Monday, July 4, 2011
Stabbed in Stanzas Book Review: Shroud of Night by G. O. Clark
Reviewed by Karen L. Newman
If you’re a reader of Asimov’s Science Fiction then you’re familiar with the poetry of G.O. Clark who won the magazine’s reader award for poetry in 2001. With his latest poetry collection, Shroud of Night, Clark also makes a name for himself in horror poetry, although he harkens to his science fiction roots at times, as in the poem, “Fear”: The stars / are light-daggers / to those who’ve / lost focus. The rhyme in the two lines and the use of consonance makes this poem outstanding.
A haiku starts and ends the book, two bursts of horror, one to whet the appetite and the other to end the collection in, of course, a cemetery. The best poems, in my opinion, are located in the middle, unusual since most books begin strong. Most of his early poems poke fun at Hollywood horror movies – good if the reader is familiar with them. Clark also combines death and writing in a memorable way in the poem “Rubbing” in addition to alluding to other authors in another work. A standout poem is “The Hollow Man”, the theme of which is unexpected. “Curses and Salutations” reminds me of the song “May the Bird of Paradise Fly up Your Nose”. The book ends with zombie poems, which are clever and humorous. Clark advises the reader on “Some Zombies One Should Avoid” and turns Halloween upside down with “Little Zombies”.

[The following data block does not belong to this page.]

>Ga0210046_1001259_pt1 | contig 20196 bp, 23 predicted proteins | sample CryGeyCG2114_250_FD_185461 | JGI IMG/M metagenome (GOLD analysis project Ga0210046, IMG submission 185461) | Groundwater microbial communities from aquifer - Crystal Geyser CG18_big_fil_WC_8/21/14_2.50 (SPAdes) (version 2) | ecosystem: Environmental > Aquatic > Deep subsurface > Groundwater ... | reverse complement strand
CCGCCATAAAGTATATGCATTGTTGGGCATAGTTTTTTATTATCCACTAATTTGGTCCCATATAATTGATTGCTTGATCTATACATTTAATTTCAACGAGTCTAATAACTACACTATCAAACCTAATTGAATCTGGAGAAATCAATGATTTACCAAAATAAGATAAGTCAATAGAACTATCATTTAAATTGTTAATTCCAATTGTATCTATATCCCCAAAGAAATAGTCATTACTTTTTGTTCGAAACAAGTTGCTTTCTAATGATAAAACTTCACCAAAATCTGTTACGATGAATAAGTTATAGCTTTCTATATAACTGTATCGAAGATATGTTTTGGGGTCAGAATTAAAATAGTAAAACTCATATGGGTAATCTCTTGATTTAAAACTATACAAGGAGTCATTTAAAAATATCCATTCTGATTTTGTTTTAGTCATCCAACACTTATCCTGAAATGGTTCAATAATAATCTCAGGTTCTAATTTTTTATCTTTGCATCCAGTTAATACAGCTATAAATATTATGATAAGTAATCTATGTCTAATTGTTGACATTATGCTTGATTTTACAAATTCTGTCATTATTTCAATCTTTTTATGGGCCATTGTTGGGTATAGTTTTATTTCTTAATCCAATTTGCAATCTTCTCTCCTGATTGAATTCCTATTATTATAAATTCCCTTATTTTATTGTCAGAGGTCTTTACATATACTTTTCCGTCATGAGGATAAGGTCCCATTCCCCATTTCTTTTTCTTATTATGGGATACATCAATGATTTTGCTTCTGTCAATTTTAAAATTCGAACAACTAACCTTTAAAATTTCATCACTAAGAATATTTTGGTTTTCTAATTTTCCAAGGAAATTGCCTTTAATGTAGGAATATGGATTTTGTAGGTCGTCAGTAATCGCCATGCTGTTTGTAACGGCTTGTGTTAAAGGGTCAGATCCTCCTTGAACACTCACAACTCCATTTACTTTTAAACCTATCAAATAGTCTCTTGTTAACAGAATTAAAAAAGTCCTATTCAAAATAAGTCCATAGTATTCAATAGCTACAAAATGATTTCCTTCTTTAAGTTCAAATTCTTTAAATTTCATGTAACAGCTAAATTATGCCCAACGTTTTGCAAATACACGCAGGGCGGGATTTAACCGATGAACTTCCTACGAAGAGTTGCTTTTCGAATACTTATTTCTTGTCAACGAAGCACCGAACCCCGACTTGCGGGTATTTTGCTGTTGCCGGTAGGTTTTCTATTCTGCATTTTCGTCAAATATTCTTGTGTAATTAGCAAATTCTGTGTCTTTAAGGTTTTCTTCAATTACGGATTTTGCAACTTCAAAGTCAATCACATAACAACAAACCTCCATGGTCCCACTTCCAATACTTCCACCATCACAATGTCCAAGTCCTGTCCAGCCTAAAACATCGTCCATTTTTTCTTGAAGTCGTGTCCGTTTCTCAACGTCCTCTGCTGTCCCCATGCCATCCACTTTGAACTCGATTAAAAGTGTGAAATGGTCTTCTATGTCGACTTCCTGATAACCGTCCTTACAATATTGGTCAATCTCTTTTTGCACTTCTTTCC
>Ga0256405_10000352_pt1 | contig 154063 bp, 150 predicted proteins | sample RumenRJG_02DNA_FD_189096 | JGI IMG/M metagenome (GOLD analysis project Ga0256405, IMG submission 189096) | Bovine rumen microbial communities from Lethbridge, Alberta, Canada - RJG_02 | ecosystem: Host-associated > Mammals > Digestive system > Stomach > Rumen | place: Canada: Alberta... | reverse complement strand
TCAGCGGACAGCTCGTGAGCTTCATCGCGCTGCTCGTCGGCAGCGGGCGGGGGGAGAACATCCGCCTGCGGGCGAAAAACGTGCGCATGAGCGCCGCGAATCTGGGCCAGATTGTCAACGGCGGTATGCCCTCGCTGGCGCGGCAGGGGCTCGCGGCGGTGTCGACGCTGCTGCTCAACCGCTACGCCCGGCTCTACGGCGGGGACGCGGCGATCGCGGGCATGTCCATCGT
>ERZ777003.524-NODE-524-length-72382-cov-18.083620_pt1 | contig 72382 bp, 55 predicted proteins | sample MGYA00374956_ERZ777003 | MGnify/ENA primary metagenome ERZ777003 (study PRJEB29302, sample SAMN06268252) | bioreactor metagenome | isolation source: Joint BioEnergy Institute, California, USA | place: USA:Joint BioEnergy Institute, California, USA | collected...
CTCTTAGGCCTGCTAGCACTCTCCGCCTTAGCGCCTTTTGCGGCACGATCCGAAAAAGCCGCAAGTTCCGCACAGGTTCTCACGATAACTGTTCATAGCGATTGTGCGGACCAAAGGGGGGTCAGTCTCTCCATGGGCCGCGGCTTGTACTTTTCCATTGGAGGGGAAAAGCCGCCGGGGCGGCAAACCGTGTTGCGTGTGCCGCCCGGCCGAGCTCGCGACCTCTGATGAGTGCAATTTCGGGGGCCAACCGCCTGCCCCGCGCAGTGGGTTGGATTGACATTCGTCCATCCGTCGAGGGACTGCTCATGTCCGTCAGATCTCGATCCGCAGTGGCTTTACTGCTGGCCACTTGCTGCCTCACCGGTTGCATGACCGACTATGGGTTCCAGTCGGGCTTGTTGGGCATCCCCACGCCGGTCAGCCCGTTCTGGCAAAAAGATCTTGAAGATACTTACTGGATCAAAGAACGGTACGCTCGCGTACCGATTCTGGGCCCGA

Shroud of Night is a fun read that’s also thought-provoking. Mankind’s foibles are shown, not in fear, but in humor, which makes them all the more memorable.
--Karen L. Newman
(Visit Speculative Poet/Writer G. O. Clark's Official Website The work reviwed above can be purchased at Dark Regions Online Store here)